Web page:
Many readers claimed her as their favourite, and wrote asking whether there was any more. Fortunately there was more. Although Jean Pratt had died in 1986, she had a niece who was still alive. And the niece had treasures in the attic.
There were several boxes’ worth; Jean had kept diaries not just for Mass Observation, but for her entire life. Two fat folders contained about 400 loose pages, and then there were the exercise books, 45 in all.
There was also a brief biographical sketch, typed in April 1946, when Jean was 36. ‘I was born on Oct. 18th 1909 in the parish of Wembley, Middx. My father was an architect, living with wife and son of 9 years at that time, in a comfortable, detached, 4-bedroomed house which he had designed. An acre or so of garden surrounded the house…My mother was an accomplished pianist before she married, and had intended for herself a musical career. Her youngest brother…went into the tobacco business against his father’s wishes. The business prospered, opened a retail shop in Bond Street and a branch in New York. It was known as Philip Morris Ltd…and it was due to my uncle’s enterprise that I possessed the means for the education I received and all my subsequent economic independence.’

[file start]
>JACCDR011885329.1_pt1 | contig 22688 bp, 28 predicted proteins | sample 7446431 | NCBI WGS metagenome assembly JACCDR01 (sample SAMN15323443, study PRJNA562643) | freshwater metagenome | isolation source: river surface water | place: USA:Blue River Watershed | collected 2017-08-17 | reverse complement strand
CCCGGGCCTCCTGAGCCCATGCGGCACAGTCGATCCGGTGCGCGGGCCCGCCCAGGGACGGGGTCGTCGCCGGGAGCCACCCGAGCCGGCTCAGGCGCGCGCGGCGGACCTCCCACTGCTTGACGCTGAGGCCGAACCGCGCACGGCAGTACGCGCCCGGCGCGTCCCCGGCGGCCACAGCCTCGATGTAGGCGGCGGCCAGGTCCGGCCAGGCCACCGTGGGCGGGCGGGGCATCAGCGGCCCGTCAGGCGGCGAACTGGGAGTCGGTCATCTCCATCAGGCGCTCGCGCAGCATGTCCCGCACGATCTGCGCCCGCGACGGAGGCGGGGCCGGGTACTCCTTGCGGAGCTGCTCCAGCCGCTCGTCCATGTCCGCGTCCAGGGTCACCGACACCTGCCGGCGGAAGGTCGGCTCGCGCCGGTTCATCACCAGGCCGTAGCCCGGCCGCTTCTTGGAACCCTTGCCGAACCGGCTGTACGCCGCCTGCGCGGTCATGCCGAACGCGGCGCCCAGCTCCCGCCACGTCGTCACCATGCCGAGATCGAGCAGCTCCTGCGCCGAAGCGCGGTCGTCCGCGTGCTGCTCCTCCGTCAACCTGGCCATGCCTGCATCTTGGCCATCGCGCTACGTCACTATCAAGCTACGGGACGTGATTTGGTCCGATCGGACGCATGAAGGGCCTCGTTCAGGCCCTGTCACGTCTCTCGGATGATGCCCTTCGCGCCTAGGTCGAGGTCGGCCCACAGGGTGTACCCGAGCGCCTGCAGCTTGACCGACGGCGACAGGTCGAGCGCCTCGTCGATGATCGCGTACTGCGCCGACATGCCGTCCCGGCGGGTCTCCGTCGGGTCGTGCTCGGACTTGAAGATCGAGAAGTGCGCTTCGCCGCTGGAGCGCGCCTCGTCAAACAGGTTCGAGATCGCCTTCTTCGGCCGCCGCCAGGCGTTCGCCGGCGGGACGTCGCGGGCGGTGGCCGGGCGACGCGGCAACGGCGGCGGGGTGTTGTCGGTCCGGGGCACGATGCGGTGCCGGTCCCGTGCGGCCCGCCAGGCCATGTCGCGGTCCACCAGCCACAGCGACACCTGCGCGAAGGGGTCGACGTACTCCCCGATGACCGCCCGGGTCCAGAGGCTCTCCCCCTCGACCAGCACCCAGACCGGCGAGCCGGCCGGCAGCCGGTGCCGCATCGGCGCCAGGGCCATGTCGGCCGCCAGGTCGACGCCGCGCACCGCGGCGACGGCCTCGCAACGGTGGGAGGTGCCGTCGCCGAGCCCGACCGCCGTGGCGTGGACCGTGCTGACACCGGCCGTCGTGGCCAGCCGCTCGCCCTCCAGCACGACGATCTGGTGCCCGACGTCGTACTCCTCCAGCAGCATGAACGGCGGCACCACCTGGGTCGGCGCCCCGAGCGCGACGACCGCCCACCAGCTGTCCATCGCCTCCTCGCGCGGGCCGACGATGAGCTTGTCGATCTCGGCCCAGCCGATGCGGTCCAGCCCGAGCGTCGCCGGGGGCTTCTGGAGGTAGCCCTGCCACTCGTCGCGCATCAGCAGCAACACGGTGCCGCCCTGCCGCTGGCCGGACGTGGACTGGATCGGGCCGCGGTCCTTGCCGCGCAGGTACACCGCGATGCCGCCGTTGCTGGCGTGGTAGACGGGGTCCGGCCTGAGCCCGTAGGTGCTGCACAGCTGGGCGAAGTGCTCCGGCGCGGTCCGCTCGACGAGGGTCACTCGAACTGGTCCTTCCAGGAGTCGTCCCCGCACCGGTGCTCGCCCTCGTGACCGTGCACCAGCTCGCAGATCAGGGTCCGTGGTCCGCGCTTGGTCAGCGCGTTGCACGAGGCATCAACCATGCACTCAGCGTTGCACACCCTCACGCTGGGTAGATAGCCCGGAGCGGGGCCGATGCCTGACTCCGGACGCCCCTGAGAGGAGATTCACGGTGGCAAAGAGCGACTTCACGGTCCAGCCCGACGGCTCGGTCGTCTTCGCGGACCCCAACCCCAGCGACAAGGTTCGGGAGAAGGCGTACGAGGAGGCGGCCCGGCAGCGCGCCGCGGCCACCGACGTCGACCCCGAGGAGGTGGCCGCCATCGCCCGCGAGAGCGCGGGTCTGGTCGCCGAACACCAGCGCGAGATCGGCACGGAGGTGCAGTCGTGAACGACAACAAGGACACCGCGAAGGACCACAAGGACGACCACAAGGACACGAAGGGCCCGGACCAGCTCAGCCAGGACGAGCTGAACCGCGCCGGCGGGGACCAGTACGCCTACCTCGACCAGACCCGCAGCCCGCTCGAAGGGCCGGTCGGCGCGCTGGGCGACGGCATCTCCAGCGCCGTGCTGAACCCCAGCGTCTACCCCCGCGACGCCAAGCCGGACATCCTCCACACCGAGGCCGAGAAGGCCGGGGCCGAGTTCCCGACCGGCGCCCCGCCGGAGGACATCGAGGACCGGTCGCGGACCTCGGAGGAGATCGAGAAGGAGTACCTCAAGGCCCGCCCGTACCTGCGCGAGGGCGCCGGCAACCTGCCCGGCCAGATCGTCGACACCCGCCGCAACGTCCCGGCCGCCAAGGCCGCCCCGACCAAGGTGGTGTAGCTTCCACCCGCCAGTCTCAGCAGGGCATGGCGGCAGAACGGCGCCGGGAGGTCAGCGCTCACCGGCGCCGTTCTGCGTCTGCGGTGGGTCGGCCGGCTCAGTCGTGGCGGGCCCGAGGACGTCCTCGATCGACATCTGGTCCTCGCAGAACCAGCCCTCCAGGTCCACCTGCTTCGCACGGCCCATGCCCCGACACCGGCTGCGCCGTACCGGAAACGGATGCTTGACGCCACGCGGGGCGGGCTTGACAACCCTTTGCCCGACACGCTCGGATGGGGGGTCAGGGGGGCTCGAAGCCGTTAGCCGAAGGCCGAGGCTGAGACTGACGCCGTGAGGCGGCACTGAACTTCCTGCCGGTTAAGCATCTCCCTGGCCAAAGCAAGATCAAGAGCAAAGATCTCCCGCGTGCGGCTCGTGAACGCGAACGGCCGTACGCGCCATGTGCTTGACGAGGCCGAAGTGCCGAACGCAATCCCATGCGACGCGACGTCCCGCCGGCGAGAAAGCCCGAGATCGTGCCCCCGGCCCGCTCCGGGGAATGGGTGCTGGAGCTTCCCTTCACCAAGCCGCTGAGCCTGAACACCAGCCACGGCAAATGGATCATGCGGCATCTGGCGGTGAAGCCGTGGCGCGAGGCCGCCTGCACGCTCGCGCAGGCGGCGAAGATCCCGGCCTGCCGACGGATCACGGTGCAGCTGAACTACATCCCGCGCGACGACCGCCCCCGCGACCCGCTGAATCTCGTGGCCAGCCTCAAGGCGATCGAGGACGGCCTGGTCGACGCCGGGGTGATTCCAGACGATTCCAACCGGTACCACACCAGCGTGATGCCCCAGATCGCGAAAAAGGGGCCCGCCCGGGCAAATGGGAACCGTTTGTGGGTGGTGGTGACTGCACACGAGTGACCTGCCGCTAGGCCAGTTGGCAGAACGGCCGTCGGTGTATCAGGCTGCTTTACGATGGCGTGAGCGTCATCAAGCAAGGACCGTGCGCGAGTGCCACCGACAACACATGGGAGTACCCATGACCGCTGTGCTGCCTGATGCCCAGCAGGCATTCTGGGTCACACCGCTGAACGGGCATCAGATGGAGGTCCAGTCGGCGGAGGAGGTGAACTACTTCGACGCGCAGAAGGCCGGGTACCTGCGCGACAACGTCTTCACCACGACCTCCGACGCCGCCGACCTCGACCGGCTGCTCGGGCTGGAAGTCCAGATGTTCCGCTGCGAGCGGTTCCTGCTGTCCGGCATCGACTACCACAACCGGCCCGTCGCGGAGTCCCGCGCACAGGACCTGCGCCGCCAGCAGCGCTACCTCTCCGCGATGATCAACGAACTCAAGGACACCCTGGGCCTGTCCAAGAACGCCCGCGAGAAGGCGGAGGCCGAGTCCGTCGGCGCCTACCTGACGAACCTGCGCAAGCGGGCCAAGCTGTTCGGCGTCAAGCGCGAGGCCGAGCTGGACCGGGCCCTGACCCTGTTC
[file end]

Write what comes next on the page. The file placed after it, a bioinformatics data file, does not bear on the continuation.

In 2004 I sat with the journals at her niece’s house for a few hours, and made notes. The sentences I recorded included this terse summation of Jean’s life to date, composed in 1926 when she was almost 16: ‘Bare legs and the wonderful silver fountain of the hose. Daddy in a white sweater. School. Very small, very shy. The afternoon in May – taken by mother to Penrhyn. Learning how to write the letters of the alphabet. A beautiful clean exercise book and a new pencil. Miss Wade at the head of the dining room table and me at her right. Choking tears because of youth’s cruelty...’
Very small, very shy. I thought the journals were wonderful – not only their contents, but their physicality; not only the observations but the persistence. I was persistent too: it wasn’t until December 2013 that I was able to begin work editing Jean’s writing, a project that took three times longer than expected but didn’t feel like a chore for a minute.
The journals and other papers arrived in three large boxes at my home in London. They smelled faintly of tobacco; they were redolent of pressed flowers and meat paste. I felt privileged, daunted, and responsible. Most of the journals had remained unopened and unread since the day their writer had laid them aside.